Thursday, December 13, 2012

Catalyzing drug development for the team sport of translational science

Today there are many efforts under way to create drug development tools – from therapeutic area data standards to preclinical safety biomarkers to patient-reported outcomes instruments – needed by the field involving the pre-competitive sharing of data and expertise and leading to the development of standards that are then qualified by the Food and Drug Administration (FDA) and other regulatory bodies.

At this year’s Partnering for Cures meeting, a panel of experts discussed the role of rules, tools, and data pools in the team sport that is translational science. The panel agreed that the efficiency of the drug development process needs to be improved, and the key to doing this will be to reform the system so that the rules are the same for all players involved.

Carolyn Compton discussed the role of the Critical Path Institute (C-Path) in this reformative process. Compton explained that one of the primary goals of C-Path is to form consortia around standards creation to streamline the rules so that they are applicable to all sponsors submitting new drug applications to the FDA. The development of these standards, she noted, will increase the workflow efficiency of both the sponsors and the FDA.

Eric Perakslis of FDA reiterated the need for this type of streamlining. Perakslis explained that currently the system by which submitted applications are checked for completion can take months. In addition, the task of reviewing data that have been collected and measured in numerous ways significantly hinders the workflow. He argued that the creation of thoughtful and meaningful data standards would go a long way in streamlining the review process.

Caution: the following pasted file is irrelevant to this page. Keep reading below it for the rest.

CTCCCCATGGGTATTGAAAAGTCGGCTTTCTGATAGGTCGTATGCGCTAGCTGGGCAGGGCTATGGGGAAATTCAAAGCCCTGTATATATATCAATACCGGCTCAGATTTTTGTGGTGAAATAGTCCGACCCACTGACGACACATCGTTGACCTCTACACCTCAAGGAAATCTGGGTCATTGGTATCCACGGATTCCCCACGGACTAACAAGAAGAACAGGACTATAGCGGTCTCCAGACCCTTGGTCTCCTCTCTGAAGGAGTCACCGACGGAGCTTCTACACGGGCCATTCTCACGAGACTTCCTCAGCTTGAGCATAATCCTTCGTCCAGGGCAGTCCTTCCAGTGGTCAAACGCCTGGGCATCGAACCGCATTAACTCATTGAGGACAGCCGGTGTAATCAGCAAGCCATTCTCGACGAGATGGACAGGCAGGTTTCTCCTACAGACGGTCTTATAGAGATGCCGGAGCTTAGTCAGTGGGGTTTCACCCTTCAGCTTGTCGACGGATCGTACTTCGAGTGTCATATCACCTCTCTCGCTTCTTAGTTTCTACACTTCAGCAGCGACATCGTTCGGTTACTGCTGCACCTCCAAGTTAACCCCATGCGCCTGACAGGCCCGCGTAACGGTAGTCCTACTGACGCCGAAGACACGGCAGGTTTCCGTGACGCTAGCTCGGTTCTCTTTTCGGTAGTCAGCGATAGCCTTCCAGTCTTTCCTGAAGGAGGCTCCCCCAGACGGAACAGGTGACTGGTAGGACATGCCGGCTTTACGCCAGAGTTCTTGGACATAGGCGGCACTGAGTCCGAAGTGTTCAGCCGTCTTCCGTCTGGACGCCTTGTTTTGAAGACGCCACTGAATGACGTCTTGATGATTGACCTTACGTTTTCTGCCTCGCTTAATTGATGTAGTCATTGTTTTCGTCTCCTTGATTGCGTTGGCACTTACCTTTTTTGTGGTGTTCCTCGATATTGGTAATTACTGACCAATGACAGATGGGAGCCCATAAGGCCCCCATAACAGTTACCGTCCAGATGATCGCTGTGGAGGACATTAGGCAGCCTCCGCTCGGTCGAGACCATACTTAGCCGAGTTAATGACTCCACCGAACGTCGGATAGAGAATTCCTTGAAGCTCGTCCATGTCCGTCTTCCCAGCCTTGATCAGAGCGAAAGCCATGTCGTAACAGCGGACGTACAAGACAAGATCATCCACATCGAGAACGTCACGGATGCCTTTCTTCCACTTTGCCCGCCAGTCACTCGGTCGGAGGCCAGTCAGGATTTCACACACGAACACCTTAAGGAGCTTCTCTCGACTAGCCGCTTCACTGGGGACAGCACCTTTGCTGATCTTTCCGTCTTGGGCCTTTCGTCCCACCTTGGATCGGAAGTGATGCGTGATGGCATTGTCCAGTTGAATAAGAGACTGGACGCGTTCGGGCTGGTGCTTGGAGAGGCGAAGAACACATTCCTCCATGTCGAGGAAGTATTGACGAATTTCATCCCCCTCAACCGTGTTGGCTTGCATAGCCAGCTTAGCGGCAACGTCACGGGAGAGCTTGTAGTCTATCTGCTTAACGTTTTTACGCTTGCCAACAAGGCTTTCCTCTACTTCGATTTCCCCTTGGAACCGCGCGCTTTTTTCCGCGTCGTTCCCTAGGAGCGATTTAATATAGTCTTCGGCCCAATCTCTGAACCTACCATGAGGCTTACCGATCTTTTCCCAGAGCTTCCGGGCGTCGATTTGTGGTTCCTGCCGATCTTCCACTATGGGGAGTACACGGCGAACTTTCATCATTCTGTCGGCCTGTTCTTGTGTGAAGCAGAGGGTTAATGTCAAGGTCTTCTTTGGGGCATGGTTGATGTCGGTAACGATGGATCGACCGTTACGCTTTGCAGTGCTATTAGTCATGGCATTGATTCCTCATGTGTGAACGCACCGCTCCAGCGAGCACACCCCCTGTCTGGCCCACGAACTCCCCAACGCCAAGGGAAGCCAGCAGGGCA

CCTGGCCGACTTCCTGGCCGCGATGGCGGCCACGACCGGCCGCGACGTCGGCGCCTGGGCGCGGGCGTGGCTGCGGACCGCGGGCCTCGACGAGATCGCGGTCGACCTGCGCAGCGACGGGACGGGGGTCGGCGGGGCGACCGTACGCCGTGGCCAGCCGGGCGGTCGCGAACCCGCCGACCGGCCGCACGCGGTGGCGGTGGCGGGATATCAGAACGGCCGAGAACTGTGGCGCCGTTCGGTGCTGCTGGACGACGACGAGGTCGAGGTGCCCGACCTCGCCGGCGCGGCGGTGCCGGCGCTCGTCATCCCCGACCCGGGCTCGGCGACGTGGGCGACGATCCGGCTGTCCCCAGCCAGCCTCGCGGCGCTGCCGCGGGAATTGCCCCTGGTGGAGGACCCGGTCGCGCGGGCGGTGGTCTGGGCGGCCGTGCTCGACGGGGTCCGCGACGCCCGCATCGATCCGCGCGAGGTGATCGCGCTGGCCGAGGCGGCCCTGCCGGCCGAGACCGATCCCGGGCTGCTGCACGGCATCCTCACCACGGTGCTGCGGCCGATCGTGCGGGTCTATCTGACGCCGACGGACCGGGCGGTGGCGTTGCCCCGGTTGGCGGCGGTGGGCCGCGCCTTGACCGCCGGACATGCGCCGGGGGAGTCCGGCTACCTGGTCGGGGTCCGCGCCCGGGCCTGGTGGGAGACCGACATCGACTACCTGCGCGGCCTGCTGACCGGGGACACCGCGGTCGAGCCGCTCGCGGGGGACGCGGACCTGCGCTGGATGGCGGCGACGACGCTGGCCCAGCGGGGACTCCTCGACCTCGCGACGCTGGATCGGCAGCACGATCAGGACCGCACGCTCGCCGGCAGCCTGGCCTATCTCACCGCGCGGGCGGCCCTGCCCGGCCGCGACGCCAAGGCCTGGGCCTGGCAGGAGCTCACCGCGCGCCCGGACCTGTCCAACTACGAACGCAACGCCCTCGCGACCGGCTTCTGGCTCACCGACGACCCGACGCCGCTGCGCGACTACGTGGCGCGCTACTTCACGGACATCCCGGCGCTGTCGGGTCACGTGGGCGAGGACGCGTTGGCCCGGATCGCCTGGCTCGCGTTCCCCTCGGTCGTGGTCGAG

George Vradenburg of USAgainstAlzheimer's pointed out that the value to patients, taxpayers, and industry of modestly compressing drug pipelines will result in billions of dollars in savings; however, he said that we spend too much time discussing the “trivial underbrush” and that we really need to set priorities that will create real value and “aim at those like a laser light.” Vradenburg also highlighted that the path to alleviate some of the process congestion will require a “focus on some big implementation steps with clear action goals that can be taken on jointly by the team,” which includes government agencies, industry, research communities, and patient advocacy organizations.

Some of the major implementation changes that Vradenburg referred to are evident in precompetitive research initiatives among leading biopharmaceutical companies. Marc Bonnefoi of Sanofi US explained that TransCelerate BioPharma and Project Data Sphere, initiated by the CEO Roundtable on Cancer’s Life Sciences Consortium, are examples of successful precompetitive research initiatives among pharmaceutical companies where data are shared with the goal of using data more efficiently to improve the quality of clinical studies and accelerate drug development. Bonnefoi stressed, however, that the success of these precompetitive initiatives is highly dependent on contribution from each organization’s leadership team to support the aims of the initiatives.

Dana Ball of T1D Exchange redirected the discussion toward asking the right questions of the data that we have: “Data for the sake of having data is not helpful. We have to think … down the line to ask what problems we are trying to solve with this information; all of this will [determine] the tools that we will need to build solutions to these problems and the rules [of using] the data pools.”

Panelists agreed that the primary limitation now is not the data; but rather the handling and interpreting of the data. In order to address this problem, there needs to be a major investment in infrastructure. As Compton said, “[This type of investment] is not sexy, but it is absolutely necessary.” We need this infrastructure to make the data powerful enough to turn it into medical solutions for patients.

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